Tony Diaz was born in January 1980 in San Antonio, Texas.  He grew up in love with music and fed his obsession with lessons, playing in bands, and listening to records.  As he grew older he started to participate in the punk rock scene, enjoying the D.I.Y. aesthetic and the attitude.  This new perspective fueled his creative drive leading to his move to Austin, Tx, and forming a record label that he would ultimately use to begin his visual art career.  The label required design work, and Tony drew on his past making cut and photocopied punk-rock flyers to create a new and interesting persona known as "ANTI".  Further development led to making wheat-pasted social commentary on the streets of Austin, as well as a burgeoning clothing line.

    As the clothing line began, Tony used his passion to teach himself to screen print.  This bore his newest creative obsession: the silkscreen print.  And with that, Industry Print Shop was born, providing a sustainable way to continue to be creative, and a myriad of new ways for "ANTI" to make new work.  This printed and deconstructive process was in harmony with his previous attitude and aesthetic, and so the evolution of his current body of work began. 

    These works are derivative of the punk-rock ethos.  The imperfect results show the processes and reflect the gritty reality of daily life. Influenced by Warhol, Lichtenstein, Winston Smith and comic-book illustration,  Tony deconstructs and re-appropriates new compositions and narratives.  His thought processes and techniques become the narrative in an intuition based action and reaction.  Deconstruction is the means through which the artist understands himself and others, and this literal deconstructive process yields visual result.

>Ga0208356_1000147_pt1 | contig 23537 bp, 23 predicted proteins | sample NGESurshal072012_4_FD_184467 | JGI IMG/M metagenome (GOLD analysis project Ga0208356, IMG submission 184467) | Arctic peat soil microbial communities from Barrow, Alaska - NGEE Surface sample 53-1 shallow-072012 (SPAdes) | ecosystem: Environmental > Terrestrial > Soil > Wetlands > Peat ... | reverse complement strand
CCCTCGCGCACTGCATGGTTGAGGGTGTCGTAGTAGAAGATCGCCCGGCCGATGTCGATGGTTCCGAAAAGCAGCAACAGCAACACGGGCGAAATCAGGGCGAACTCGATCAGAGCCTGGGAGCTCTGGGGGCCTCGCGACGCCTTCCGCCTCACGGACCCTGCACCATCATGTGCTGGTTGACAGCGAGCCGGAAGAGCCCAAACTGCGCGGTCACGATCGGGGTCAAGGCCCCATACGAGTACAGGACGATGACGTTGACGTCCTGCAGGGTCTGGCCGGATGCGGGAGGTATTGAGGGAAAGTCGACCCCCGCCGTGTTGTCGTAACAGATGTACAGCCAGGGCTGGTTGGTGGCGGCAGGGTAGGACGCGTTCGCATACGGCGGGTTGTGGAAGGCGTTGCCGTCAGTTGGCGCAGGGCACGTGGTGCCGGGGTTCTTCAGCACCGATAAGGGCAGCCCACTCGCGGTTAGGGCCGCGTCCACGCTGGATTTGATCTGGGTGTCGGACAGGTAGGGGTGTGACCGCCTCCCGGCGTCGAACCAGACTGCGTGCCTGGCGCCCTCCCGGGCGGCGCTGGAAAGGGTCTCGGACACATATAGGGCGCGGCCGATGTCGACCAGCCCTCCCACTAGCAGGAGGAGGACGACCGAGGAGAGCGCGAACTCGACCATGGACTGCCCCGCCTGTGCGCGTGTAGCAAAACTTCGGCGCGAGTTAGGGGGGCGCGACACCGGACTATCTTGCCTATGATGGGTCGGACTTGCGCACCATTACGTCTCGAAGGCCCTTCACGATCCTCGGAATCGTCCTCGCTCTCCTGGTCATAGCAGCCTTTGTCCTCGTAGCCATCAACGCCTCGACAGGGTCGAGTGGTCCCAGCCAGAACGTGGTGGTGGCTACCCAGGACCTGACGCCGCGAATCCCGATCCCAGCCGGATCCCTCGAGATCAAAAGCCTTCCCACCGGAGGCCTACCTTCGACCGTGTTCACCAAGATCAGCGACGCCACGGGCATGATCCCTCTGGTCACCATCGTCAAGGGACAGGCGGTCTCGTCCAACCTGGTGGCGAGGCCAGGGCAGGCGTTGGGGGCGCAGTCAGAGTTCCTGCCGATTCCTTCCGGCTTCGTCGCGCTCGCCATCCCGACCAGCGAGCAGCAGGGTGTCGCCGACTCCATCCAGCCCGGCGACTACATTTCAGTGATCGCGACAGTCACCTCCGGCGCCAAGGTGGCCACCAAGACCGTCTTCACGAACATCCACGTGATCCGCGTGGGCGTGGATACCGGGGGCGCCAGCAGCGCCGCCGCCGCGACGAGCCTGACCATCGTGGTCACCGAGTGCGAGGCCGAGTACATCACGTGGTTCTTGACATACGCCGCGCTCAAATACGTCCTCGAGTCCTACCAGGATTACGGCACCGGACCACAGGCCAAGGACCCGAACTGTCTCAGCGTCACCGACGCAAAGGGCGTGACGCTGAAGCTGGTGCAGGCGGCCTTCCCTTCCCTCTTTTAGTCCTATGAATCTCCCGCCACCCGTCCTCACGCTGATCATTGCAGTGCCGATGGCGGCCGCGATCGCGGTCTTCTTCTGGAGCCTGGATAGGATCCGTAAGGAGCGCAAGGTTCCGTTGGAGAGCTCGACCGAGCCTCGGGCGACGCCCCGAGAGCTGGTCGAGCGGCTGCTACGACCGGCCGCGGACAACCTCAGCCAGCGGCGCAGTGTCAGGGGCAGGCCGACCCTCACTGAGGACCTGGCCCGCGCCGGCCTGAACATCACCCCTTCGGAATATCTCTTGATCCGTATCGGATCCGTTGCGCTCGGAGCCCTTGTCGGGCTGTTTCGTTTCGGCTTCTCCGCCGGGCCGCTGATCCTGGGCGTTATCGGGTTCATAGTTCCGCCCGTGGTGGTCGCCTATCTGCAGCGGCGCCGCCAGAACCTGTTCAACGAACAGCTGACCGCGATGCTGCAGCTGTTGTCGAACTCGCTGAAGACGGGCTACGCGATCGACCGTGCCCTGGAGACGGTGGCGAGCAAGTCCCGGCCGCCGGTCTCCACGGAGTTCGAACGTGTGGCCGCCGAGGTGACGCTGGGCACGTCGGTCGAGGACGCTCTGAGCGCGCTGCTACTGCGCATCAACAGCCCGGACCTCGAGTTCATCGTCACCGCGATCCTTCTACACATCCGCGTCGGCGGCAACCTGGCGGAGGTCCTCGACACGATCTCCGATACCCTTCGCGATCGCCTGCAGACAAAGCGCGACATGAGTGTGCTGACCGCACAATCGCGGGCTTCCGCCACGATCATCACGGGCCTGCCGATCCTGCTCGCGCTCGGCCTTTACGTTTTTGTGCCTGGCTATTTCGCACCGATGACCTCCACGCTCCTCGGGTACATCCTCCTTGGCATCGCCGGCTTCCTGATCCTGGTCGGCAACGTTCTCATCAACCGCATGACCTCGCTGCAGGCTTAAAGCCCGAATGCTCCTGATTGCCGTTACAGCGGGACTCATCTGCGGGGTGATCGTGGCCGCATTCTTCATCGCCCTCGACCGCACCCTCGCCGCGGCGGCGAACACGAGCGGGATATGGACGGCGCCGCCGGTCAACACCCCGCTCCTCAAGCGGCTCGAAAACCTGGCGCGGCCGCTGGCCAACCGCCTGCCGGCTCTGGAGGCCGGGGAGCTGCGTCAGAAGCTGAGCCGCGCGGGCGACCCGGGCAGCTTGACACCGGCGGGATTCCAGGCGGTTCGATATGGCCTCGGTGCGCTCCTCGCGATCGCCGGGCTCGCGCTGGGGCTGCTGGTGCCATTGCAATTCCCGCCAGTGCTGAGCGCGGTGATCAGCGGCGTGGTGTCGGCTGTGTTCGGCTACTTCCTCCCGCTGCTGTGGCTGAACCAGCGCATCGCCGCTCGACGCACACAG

Tony draws from a vocabulary of illustration and typography.  These elements are edited and recomposed to represent various experiences and situations seen in our every day social construct.  These works are an expression of the new perspective gained through having a family- pondering the reality of the world his two children will grow up in and the inevitable experiences they will encounter.  The uncontrollable future variables allow for him to see everything in a different and more informed way.  This vision drives the process and is documented through drawings, prints and assemblages.